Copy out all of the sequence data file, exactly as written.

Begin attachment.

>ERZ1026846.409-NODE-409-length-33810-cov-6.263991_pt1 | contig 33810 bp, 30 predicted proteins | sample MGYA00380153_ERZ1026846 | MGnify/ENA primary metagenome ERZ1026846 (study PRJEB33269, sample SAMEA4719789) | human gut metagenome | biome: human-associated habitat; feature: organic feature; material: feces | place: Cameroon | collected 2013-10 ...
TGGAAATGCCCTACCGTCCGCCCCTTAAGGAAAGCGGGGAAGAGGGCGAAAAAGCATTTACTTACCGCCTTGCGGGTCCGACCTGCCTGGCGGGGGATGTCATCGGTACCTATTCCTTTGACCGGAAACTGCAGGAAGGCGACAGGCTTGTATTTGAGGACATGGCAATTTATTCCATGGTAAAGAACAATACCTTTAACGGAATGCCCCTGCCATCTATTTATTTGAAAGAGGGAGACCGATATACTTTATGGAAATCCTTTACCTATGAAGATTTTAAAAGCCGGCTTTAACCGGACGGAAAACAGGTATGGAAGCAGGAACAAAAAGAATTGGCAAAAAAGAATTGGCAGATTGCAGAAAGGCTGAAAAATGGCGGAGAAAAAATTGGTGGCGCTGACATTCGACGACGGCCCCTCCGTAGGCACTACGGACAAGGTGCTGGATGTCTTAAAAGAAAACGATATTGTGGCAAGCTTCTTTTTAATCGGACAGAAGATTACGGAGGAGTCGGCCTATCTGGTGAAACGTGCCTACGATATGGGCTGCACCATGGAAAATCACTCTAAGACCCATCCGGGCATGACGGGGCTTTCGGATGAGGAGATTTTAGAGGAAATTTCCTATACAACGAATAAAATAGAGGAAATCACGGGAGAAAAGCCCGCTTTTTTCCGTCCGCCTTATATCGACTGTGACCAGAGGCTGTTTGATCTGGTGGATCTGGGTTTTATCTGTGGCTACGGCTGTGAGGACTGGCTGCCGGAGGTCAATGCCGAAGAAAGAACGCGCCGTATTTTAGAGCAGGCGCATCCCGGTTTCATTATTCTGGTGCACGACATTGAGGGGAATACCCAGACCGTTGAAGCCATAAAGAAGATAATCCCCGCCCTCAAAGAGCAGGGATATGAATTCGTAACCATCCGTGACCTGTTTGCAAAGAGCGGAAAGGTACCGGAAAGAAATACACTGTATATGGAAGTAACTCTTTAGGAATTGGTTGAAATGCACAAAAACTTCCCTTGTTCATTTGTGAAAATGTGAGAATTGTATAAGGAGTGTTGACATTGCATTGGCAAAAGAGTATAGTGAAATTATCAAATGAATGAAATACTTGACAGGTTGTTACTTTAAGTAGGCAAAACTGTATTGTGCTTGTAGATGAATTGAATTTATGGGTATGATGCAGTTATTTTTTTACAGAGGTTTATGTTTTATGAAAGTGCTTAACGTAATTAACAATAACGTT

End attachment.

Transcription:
>ERZ1026846.409-NODE-409-length-33810-cov-6.263991_pt1 | contig 33810 bp, 30 predicted proteins | sample MGYA00380153_ERZ1026846 | MGnify/ENA primary metagenome ERZ1026846 (study PRJEB33269, sample SAMEA4719789) | human gut metagenome | biome: human-associated habitat; feature: organic feature; material: feces | place: Cameroon | collected 2013-10 ...
TGGAAATGCCCTACCGTCCGCCCCTTAAGGAAAGCGGGGAAGAGGGCGAAAAAGCATTTACTTACCGCCTTGCGGGTCCGACCTGCCTGGCGGGGGATGTCATCGGTACCTATTCCTTTGACCGGAAACTGCAGGAAGGCGACAGGCTTGTATTTGAGGACATGGCAATTTATTCCATGGTAAAGAACAATACCTTTAACGGAATGCCCCTGCCATCTATTTATTTGAAAGAGGGAGACCGATATACTTTATGGAAATCCTTTACCTATGAAGATTTTAAAAGCCGGCTTTAACCGGACGGAAAACAGGTATGGAAGCAGGAACAAAAAGAATTGGCAAAAAAGAATTGGCAGATTGCAGAAAGGCTGAAAAATGGCGGAGAAAAAATTGGTGGCGCTGACATTCGACGACGGCCCCTCCGTAGGCACTACGGACAAGGTGCTGGATGTCTTAAAAGAAAACGATATTGTGGCAAGCTTCTTTTTAATCGGACAGAAGATTACGGAGGAGTCGGCCTATCTGGTGAAACGTGCCTACGATATGGGCTGCACCATGGAAAATCACTCTAAGACCCATCCGGGCATGACGGGGCTTTCGGATGAGGAGATTTTAGAGGAAATTTCCTATACAACGAATAAAATAGAGGAAATCACGGGAGAAAAGCCCGCTTTTTTCCGTCCGCCTTATATCGACTGTGACCAGAGGCTGTTTGATCTGGTGGATCTGGGTTTTATCTGTGGCTACGGCTGTGAGGACTGGCTGCCGGAGGTCAATGCCGAAGAAAGAACGCGCCGTATTTTAGAGCAGGCGCATCCCGGTTTCATTATTCTGGTGCACGACATTGAGGGGAATACCCAGACCGTTGAAGCCATAAAGAAGATAATCCCCGCCCTCAAAGAGCAGGGATATGAATTCGTAACCATCCGTGACCTGTTTGCAAAGAGCGGAAAGGTACCGGAAAGAAATACACTGTATATGGAAGTAACTCTTTAGGAATTGGTTGAAATGCACAAAAACTTCCCTTGTTCATTTGTGAAAATGTGAGAATTGTATAAGGAGTGTTGACATTGCATTGGCAAAAGAGTATAGTGAAATTATCAAATGAATGAAATACTTGACAGGTTGTTACTTTAAGTAGGCAAAACTGTATTGTGCTTGTAGATGAATTGAATTTATGGGTATGATGCAGTTATTTTTTTACAGAGGTTTATGTTTTATGAAAGTGCTTAACGTAATTAACAATAACGTT